The purpose of this paper is to present a more current portrait of swingers and to compare them with polyamorists. I will also compare these two groups with those who are neither swingers nor polyamorists. The study was conducted on-line with approximately 1400 individuals responding. Of these, 174 identified as swingers and 34 were polyamorists. As in previous studies, swingers were found to be in their thirties and forties, white, and middle and upper-middle in social class. However, they were more Democratic and liberal than in earlier studies. They also had low levels of religious identification and attendance. Polys, compared to the swingers, were significantly more Democratic and liberal, significantly less religious, and more “spiritual.” Polys were significantly more likely to find abortion, and gay marriage acceptable and less likely to find the death penalty acceptable. Polyamorists also were more likely to seek out therapy. They were also the most likely to agree that they would like to change some aspect of their lives but also said their lives were close to their ideal and ranked the highest on a 1-10 scale of happiness, although the difference was not significant. Both the swingers and the polys were significantly less likely to be a church member or to believe in a traditional God as compared to a general sample. The two groups also were significantly more likely to say that abortion, divorce and gay marriage were acceptable and significantly less likely to say that the death penalty was acceptable. Swingers and polys were more likely to say that they needed some counseling and more likely than the general sample to say they were satisfied with their emotional and mental states.
Swinging is defined as the exchange of partners solely for sexual purposes. Involvement at the emotional level (although this no doubt does occur) is contrary to their normative structure. Throughout history, the practice of spouse exchange has existed. There is evidence that this form of behavior, as late as the 1940s, was acceptable in 39 percent of world’s cultures. In the United States, so-called “key clubs” came into existence. These “clubs” consisted of WWII fighter pilots and their wives. Starting in the 1950's the media labeled this form of behavior as “wife-swapping.” Later, tags such as co-marital sex, and then, swinging were introduced. Currently, the term the Lifestyle is used and is probably the preferred term among those who practice this behavior (Gould, 1999). However, the more popular term is swinger and, therefore, that is what will be used in this paper. Estimates vary as to the prevalence of this lifestyle. Most estimates place the incidence at 2 % or less (Bartell, 1971; Cole & Spanaird, 1974; Hunt, 1974; Jenks, 1998). However, a study by the North American Swing Club Alliance (NASCA) states that 15 % of couples in the U.S. have engaged, at least at some point in their married lives, in swinging (McGinley, 1995)
Polyamory is less well-known than swinging. Polyamory literally means many loves. According to Loving More (2013), which is a website and magazine devoted to polyamory, it involves “emotionally connected relationships openly involving three or more people. It is about honesty, integrity and respect". One of the arguments used by both swingers and polys (as polyamorists are known) is that the prevalence of cheating among married couples is high and that this element of cheating is absent with swinging and polyamory. Although there are similarities between swingers and polys - the term, “swollies,” has been recently coined by Ken Haslam for those traits shared between polys and swingers - there are important differences. Scheff (2014) states that a “desire for multiple partners as innate or as a choice and a desire or lack thereof to change traditional familial and gender roles” (p. 75) are the two most important. While the swingers focus on the lifestyle, the polys emphasize the innate. And, swingers, in contrast to polys, do not seek to change the traditional roles.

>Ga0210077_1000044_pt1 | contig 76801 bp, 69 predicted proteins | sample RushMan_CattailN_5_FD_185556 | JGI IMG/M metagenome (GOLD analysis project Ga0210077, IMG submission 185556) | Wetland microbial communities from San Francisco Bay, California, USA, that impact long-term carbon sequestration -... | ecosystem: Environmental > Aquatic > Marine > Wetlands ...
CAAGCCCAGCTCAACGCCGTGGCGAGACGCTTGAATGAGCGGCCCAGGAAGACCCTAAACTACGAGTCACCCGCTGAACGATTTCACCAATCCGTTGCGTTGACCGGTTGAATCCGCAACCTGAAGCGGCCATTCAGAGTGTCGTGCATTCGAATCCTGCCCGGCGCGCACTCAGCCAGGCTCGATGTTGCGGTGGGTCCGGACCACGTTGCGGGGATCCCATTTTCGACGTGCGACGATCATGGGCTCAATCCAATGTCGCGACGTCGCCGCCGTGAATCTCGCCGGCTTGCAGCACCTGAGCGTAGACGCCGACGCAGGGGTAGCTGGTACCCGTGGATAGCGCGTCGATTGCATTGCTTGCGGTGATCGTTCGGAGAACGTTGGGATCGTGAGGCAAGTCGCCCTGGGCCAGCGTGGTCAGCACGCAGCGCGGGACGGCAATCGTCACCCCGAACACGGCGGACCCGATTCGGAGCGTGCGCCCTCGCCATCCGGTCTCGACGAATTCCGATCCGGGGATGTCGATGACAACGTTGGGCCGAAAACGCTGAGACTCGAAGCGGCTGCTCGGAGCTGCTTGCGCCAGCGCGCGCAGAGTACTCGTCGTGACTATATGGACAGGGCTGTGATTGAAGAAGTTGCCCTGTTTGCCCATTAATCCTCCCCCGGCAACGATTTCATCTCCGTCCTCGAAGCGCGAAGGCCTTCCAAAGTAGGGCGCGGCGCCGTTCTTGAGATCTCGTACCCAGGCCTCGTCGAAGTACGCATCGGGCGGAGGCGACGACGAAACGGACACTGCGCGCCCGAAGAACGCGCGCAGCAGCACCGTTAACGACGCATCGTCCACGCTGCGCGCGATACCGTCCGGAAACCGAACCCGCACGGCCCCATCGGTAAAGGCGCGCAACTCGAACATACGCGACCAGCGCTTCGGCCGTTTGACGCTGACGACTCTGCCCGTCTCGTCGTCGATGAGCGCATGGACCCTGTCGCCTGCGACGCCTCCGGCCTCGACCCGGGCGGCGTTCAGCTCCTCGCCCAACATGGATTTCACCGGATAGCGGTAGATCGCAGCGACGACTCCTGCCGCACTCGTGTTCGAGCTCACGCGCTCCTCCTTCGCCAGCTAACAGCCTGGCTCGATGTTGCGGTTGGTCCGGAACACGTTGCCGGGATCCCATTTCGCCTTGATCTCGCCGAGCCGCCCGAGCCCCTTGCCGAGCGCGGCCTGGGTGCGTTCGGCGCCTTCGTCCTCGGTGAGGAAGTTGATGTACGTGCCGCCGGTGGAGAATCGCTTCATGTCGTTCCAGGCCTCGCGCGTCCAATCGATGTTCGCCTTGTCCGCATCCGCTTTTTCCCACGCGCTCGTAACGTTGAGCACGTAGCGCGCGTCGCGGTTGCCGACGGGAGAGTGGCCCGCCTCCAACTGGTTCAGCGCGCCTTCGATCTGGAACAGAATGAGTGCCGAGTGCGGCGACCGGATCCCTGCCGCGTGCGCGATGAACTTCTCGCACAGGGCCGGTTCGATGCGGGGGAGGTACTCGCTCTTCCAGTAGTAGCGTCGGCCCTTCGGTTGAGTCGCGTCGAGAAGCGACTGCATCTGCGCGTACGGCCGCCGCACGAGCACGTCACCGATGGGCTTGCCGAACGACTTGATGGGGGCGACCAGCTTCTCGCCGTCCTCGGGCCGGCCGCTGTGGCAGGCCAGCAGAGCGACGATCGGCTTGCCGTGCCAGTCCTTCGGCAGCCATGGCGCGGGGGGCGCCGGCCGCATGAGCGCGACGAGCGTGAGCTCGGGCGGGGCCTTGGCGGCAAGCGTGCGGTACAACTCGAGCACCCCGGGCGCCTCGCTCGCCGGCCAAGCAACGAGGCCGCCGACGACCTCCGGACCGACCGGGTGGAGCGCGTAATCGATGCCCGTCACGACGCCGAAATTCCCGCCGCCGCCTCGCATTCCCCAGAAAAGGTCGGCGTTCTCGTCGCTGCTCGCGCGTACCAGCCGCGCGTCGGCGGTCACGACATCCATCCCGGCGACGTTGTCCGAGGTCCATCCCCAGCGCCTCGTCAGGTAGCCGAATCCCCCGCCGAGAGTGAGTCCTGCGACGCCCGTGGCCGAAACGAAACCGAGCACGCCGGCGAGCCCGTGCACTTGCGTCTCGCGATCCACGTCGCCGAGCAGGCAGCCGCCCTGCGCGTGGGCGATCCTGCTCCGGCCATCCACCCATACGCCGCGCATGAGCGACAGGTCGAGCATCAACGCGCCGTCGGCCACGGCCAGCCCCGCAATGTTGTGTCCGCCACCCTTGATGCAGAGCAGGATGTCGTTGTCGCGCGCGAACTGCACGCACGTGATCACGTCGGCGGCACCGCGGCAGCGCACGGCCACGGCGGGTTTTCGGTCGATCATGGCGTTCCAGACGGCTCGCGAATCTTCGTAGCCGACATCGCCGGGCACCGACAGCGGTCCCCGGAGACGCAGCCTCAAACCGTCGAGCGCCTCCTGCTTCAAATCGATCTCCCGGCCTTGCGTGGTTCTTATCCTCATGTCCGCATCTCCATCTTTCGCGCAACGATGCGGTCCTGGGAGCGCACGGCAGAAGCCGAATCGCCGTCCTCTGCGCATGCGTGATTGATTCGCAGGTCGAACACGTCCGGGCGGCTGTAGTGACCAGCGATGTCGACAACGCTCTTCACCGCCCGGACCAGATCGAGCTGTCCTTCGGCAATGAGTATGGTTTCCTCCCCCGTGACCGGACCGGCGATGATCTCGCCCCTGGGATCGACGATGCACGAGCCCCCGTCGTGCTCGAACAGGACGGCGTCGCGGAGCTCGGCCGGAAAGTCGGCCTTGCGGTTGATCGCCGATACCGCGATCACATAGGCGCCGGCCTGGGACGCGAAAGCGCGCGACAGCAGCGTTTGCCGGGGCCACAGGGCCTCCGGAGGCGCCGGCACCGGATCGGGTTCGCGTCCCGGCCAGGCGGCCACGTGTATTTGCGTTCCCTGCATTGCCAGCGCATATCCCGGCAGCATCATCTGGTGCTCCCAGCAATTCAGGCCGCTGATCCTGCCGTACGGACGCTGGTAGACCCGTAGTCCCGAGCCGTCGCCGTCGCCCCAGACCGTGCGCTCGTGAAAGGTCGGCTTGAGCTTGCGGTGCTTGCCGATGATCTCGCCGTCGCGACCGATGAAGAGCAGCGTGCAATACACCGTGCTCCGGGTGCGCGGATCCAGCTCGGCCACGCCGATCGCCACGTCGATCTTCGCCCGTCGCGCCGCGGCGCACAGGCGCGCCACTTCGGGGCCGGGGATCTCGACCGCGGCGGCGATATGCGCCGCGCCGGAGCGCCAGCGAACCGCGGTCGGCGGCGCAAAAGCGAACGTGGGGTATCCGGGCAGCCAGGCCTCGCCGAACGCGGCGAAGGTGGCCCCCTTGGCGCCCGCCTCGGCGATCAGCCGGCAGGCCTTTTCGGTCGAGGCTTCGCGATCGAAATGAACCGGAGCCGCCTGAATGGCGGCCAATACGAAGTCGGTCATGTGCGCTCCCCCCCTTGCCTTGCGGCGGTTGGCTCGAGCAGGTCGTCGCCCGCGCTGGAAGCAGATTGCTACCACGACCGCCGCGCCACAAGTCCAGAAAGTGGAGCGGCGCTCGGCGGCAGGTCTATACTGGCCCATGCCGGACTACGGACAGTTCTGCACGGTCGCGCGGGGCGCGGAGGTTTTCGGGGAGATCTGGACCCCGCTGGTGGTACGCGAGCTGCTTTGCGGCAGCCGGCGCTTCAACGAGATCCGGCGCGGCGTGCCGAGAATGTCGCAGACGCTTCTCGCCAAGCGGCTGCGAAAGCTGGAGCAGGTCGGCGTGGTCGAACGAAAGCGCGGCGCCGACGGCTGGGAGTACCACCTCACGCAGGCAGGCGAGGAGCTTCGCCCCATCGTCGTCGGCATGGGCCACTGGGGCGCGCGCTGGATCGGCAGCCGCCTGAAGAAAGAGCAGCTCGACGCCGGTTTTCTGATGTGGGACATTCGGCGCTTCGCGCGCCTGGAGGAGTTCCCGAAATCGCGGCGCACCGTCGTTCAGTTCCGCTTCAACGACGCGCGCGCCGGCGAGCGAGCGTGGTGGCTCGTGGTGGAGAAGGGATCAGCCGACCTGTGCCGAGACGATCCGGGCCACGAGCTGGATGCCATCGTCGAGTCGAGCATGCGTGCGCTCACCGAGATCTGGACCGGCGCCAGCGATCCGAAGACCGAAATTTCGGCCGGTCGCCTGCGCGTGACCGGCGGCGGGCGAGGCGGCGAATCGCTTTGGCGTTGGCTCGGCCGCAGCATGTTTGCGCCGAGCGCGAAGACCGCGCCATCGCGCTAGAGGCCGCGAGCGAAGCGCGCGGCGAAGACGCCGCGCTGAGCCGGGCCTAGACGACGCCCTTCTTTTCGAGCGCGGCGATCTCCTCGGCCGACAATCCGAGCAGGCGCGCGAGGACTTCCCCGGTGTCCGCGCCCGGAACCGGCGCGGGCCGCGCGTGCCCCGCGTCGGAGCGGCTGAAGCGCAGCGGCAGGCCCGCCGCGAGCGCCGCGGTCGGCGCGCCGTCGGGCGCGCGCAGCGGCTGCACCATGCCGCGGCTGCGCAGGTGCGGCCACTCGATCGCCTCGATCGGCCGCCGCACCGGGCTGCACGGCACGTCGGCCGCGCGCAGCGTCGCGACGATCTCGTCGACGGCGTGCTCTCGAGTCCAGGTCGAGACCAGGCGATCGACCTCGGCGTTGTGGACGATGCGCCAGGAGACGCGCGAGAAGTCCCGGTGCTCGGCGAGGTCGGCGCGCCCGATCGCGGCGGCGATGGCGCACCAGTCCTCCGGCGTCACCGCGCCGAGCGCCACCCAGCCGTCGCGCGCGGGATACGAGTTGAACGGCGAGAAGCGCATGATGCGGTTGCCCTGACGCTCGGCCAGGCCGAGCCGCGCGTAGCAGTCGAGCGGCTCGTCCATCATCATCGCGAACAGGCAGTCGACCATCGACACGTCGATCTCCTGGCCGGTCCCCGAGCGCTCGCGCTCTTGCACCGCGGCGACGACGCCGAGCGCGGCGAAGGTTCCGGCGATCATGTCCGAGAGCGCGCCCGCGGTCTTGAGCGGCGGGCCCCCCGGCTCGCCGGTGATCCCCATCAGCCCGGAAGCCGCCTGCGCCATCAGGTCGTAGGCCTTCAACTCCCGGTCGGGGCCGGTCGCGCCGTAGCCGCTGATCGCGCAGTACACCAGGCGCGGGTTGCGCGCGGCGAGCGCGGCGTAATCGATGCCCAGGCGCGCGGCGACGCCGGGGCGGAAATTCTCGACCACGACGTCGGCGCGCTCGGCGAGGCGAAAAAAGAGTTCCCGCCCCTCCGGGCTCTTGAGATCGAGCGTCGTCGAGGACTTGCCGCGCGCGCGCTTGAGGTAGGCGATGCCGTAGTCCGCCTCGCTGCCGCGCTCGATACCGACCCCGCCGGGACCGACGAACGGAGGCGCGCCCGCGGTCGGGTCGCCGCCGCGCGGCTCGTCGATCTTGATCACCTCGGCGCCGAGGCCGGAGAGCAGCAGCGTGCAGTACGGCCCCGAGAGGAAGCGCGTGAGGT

The literature pertaining to swinging is more prevalent than that for polyamory. With regards to the former, there have been studies which have looked at their social and demographic characteristics. Studies are consistent in terms of age. Jenks (1985), in his study of attendees at a national swingers convention reported the mean age to be 39. Bergstrand and Sinski (2010) reported a mean age of 39.1. Finally, Fernandes (2009), in his study of 1376 swingers, found that 29% of the males were between 36 and 45 while another 33% were between the ages of 46 and 55. The figures for the females were 42% and 22%, respectively.
Social class variables have also been studied. A number of studies (Gilmartin, 1975; Jenks, 1985; Levitt, 1988) found that swingers were above average in education. Fernandes (2009 ) found his respondents were, on the average, college educated and had incomes ranging between $70,000 and $200,000. These studies definitely point to a lifestyle engaged in by those who are middle and upper-middle class.
Politically, Jenks (1985) found that 50% of swingers voted for Ronald Reagan in the 1980 election while a little less than 24% voted for Jimmy Carter. Ideologically, the plurality (41%) labeled themselves as “moderate” while 32% said “conservative” and 27% identified themselves as “liberal.” Bartell (1971) also reported a high incidence of Republicans in his sample of Midwestern and Southwestern swingers. However, when asked specific questions relating to family and sexual issues, swingers in the Jenks’ sample were, in contrast to their more general attitudes, liberal. Questions here included topics like: divorce, premarital sex, pornography and homosexuality and abortion.